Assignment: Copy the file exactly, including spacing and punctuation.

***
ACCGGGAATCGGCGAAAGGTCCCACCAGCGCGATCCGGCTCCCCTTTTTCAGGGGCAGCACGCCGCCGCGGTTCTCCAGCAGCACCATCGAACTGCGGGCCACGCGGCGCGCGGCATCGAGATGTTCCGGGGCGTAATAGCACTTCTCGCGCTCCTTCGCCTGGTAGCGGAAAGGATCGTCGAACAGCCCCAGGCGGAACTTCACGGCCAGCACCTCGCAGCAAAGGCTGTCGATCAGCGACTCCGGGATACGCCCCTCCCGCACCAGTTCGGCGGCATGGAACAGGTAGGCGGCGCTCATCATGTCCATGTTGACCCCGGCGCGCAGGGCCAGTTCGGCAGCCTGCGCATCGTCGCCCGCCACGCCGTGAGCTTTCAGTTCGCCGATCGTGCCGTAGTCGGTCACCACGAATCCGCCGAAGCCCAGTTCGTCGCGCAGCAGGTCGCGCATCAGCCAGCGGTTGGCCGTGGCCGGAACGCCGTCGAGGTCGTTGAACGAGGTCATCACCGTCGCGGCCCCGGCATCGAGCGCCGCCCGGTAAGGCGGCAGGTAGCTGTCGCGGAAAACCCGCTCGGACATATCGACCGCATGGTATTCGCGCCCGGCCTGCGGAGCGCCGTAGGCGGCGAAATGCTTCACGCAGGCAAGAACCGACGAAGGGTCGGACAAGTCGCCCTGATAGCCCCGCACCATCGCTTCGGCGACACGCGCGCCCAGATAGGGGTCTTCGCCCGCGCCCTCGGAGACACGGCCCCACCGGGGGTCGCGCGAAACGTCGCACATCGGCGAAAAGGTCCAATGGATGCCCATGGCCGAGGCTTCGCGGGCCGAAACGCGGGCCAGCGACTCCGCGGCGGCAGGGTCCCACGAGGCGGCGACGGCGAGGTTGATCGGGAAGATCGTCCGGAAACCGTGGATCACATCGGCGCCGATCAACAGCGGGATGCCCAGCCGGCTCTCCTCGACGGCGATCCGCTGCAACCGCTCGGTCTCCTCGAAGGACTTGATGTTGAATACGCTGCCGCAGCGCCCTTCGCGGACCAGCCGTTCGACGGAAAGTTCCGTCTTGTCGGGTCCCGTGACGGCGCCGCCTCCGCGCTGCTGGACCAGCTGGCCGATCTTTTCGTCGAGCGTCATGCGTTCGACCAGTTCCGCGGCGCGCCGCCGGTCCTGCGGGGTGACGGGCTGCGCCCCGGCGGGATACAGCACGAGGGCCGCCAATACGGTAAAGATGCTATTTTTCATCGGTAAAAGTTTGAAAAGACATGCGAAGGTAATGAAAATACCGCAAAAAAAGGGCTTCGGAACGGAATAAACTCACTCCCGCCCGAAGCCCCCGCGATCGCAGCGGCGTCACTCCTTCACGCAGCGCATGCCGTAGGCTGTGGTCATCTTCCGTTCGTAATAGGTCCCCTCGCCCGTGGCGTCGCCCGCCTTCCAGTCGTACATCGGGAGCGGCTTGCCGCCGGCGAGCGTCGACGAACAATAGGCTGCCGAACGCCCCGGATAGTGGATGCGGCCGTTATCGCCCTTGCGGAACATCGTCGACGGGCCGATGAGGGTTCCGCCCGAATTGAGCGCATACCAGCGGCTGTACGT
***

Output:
ACCGGGAATCGGCGAAAGGTCCCACCAGCGCGATCCGGCTCCCCTTTTTCAGGGGCAGCACGCCGCCGCGGTTCTCCAGCAGCACCATCGAACTGCGGGCCACGCGGCGCGCGGCATCGAGATGTTCCGGGGCGTAATAGCACTTCTCGCGCTCCTTCGCCTGGTAGCGGAAAGGATCGTCGAACAGCCCCAGGCGGAACTTCACGGCCAGCACCTCGCAGCAAAGGCTGTCGATCAGCGACTCCGGGATACGCCCCTCCCGCACCAGTTCGGCGGCATGGAACAGGTAGGCGGCGCTCATCATGTCCATGTTGACCCCGGCGCGCAGGGCCAGTTCGGCAGCCTGCGCATCGTCGCCCGCCACGCCGTGAGCTTTCAGTTCGCCGATCGTGCCGTAGTCGGTCACCACGAATCCGCCGAAGCCCAGTTCGTCGCGCAGCAGGTCGCGCATCAGCCAGCGGTTGGCCGTGGCCGGAACGCCGTCGAGGTCGTTGAACGAGGTCATCACCGTCGCGGCCCCGGCATCGAGCGCCGCCCGGTAAGGCGGCAGGTAGCTGTCGCGGAAAACCCGCTCGGACATATCGACCGCATGGTATTCGCGCCCGGCCTGCGGAGCGCCGTAGGCGGCGAAATGCTTCACGCAGGCAAGAACCGACGAAGGGTCGGACAAGTCGCCCTGATAGCCCCGCACCATCGCTTCGGCGACACGCGCGCCCAGATAGGGGTCTTCGCCCGCGCCCTCGGAGACACGGCCCCACCGGGGGTCGCGCGAAACGTCGCACATCGGCGAAAAGGTCCAATGGATGCCCATGGCCGAGGCTTCGCGGGCCGAAACGCGGGCCAGCGACTCCGCGGCGGCAGGGTCCCACGAGGCGGCGACGGCGAGGTTGATCGGGAAGATCGTCCGGAAACCGTGGATCACATCGGCGCCGATCAACAGCGGGATGCCCAGCCGGCTCTCCTCGACGGCGATCCGCTGCAACCGCTCGGTCTCCTCGAAGGACTTGATGTTGAATACGCTGCCGCAGCGCCCTTCGCGGACCAGCCGTTCGACGGAAAGTTCCGTCTTGTCGGGTCCCGTGACGGCGCCGCCTCCGCGCTGCTGGACCAGCTGGCCGATCTTTTCGTCGAGCGTCATGCGTTCGACCAGTTCCGCGGCGCGCCGCCGGTCCTGCGGGGTGACGGGCTGCGCCCCGGCGGGATACAGCACGAGGGCCGCCAATACGGTAAAGATGCTATTTTTCATCGGTAAAAGTTTGAAAAGACATGCGAAGGTAATGAAAATACCGCAAAAAAAGGGCTTCGGAACGGAATAAACTCACTCCCGCCCGAAGCCCCCGCGATCGCAGCGGCGTCACTCCTTCACGCAGCGCATGCCGTAGGCTGTGGTCATCTTCCGTTCGTAATAGGTCCCCTCGCCCGTGGCGTCGCCCGCCTTCCAGTCGTACATCGGGAGCGGCTTGCCGCCGGCGAGCGTCGACGAACAATAGGCTGCCGAACGCCCCGGATAGTGGATGCGGCCGTTATCGCCCTTGCGGAACATCGTCGACGGGCCGATGAGGGTTCCGCCCGAATTGAGCGCATACCAGCGGCTGTACGT